A Link with the Past

by Fred Gannon

In his beautiful home at Tempe Mr. Fred Gannon, who is the oldest solicitor on the rolls of New South Wales, now spends the quiet evening of his days. He has reached a hardy old age of 85 interesting years; his wife is still living, and his sons and relations worthily carry on the famous name in the legal circles of Sydney. Time was when Mr. Gannon held for many years the largest criminal practice in the city, and his experiences run far back to the beginnings of the State.

Mr. Gannon is supposed to be an invalid; but his long record in sport has left him hardier than the average man of middle age. His memories are clear about famous criminals, but more vivid in his remembrance of the shooting matches he won and the games he had played. His house is filled with trophies won at pigeon shooting; one room is almost lined with silver prizes. He was a great cricketer in the old Albert Ground – in the days when it was not considered playing the game to bowl overhand; and as a fisherman he was famous.

Mr. Gannon was born in Argyle Street. His father, Mr. Michael Gannon, was a well-known early settler. He bought what was afterwards known as Gannon’s Forest, an expanse of bush that started from Arncliffe and extended to Hurstville, 2400 acres of valuable firewood. He paid for it only 7/6 an acre; and his son, Mr. Leslie Gannon, solicitor, holds the original deed. Gannon’s Forest nowadays includes all Bexley, Rockdale, Carlton, and Hurstville, and every acre is worth approximately £500.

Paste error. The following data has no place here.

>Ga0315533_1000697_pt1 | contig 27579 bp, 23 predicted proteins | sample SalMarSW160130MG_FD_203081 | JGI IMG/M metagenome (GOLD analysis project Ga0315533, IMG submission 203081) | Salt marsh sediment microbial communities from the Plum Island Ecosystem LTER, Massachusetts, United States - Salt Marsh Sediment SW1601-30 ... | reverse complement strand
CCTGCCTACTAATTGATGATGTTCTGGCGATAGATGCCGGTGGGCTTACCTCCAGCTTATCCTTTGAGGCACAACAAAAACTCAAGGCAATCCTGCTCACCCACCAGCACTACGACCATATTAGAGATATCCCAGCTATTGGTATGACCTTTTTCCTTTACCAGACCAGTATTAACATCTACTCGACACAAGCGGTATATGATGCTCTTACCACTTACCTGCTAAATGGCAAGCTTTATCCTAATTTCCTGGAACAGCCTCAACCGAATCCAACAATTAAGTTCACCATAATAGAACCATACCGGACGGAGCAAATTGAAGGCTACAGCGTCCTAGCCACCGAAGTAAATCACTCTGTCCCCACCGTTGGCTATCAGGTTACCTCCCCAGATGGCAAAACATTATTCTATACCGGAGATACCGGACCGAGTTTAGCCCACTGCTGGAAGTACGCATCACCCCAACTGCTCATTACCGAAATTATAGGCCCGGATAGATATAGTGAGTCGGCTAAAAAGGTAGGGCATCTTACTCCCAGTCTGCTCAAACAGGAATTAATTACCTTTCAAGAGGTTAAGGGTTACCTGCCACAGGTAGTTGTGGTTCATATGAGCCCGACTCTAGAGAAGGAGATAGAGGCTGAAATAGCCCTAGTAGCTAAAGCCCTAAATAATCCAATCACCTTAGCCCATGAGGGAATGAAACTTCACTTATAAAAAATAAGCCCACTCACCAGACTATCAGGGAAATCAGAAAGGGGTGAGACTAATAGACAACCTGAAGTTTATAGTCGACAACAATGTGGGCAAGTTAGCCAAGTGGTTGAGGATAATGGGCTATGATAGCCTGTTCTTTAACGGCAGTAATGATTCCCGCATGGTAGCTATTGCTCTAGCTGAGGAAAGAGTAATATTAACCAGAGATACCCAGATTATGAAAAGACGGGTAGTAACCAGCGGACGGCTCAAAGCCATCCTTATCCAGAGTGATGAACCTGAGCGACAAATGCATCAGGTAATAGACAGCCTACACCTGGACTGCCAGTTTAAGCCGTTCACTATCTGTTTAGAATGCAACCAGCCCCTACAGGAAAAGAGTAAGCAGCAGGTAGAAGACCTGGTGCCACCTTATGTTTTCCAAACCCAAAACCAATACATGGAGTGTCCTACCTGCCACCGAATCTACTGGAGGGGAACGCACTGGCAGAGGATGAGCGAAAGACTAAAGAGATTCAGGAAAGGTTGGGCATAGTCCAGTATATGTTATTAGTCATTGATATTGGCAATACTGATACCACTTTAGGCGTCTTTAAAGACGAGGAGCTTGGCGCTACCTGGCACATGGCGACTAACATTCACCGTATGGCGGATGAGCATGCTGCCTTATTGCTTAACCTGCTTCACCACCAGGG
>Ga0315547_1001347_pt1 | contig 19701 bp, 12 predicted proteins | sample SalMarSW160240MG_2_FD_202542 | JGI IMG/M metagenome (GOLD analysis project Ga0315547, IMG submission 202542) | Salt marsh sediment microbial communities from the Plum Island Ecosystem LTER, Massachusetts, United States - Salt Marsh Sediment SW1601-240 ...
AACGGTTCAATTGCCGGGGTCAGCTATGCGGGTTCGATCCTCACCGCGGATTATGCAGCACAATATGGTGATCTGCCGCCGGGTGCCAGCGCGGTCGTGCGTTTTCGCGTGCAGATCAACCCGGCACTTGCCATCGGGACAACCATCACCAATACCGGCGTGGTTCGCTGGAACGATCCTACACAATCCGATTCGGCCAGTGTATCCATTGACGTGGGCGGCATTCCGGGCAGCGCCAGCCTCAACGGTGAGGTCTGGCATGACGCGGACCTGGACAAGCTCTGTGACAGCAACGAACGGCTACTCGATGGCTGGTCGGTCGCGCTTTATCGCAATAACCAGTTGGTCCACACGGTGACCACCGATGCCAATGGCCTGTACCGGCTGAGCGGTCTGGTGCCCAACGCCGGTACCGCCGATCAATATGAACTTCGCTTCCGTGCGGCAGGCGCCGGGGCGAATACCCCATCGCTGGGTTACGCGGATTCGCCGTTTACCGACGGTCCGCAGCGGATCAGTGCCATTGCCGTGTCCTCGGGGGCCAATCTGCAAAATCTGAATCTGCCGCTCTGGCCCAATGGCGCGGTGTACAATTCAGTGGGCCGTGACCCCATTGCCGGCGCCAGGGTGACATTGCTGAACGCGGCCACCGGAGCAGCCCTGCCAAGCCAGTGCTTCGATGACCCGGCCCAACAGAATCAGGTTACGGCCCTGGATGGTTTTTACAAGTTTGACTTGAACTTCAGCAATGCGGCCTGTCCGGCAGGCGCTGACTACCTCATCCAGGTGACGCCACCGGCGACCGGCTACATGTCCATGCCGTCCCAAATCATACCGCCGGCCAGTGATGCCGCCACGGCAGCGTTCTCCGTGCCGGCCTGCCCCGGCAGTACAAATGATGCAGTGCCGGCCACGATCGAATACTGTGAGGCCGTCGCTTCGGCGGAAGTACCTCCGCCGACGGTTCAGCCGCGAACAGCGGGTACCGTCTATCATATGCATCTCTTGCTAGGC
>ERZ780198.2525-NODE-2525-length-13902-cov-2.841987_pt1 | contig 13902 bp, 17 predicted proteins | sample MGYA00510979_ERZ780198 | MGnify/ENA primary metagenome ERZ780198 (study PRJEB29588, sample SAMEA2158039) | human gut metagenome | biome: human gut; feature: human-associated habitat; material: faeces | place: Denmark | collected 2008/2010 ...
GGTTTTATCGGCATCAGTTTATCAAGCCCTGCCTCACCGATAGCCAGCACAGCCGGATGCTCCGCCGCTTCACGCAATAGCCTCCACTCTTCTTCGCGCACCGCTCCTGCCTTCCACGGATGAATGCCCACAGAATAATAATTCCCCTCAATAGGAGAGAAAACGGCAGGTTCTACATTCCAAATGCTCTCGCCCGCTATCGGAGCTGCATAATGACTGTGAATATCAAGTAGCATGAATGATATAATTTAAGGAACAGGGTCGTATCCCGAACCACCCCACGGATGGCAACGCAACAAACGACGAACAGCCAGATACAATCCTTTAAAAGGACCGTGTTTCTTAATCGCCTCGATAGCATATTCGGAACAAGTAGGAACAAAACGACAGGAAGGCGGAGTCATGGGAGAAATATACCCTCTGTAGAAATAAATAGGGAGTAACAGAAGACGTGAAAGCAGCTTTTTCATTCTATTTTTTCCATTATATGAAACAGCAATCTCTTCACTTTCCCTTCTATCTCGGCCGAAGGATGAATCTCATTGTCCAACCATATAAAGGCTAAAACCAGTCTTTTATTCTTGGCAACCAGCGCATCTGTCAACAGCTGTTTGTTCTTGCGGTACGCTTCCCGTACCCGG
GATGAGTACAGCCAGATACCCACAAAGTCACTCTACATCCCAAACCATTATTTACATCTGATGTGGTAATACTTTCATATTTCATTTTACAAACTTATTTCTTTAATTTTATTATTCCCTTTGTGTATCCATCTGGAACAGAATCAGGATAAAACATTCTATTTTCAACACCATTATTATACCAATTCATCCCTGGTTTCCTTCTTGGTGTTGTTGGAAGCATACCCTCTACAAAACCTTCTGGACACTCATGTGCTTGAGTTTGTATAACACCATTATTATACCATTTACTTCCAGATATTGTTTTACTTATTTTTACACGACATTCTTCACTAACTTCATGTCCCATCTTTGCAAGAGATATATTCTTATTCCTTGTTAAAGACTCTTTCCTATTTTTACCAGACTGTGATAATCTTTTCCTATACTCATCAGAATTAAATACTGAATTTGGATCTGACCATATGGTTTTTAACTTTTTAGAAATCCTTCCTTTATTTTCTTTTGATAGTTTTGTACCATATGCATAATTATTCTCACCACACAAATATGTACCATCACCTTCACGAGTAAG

Michael Gannon was a shrewd man. There was only one way of getting into Gannon’s Forest to cut firewood, and only one way to come out – that was at the dam at Tempe. There was a toll-gate there, and Michael Gannon was on the spot. Every cart going in to cut firewood had to pay toll to the owner of the forest for his load. Thousands of loads were cut every day to keep the home fires of Sydney burning.

Sixty years ago Cook’s River was the Potts Point of Sydney. It was the residential area of all the leading men of those days; and the curious visitor will find to-day the remains of fine old houses, each set proudly on one of the high hills. Tempe’s great industry was shell-gathering, to burn for lime; for this was before the great discovery of good limestone quarries. The late Mr. D. Cairncross, of Rockdale, was one of the early lime-burners.

The communication with Sydney was chiefly by ‘buses, and when the road was muddy the ‘bus proprietors got any price they demanded. There were profiteers even in those days.”

This article was first published in the February 1970 edition of our magazine.
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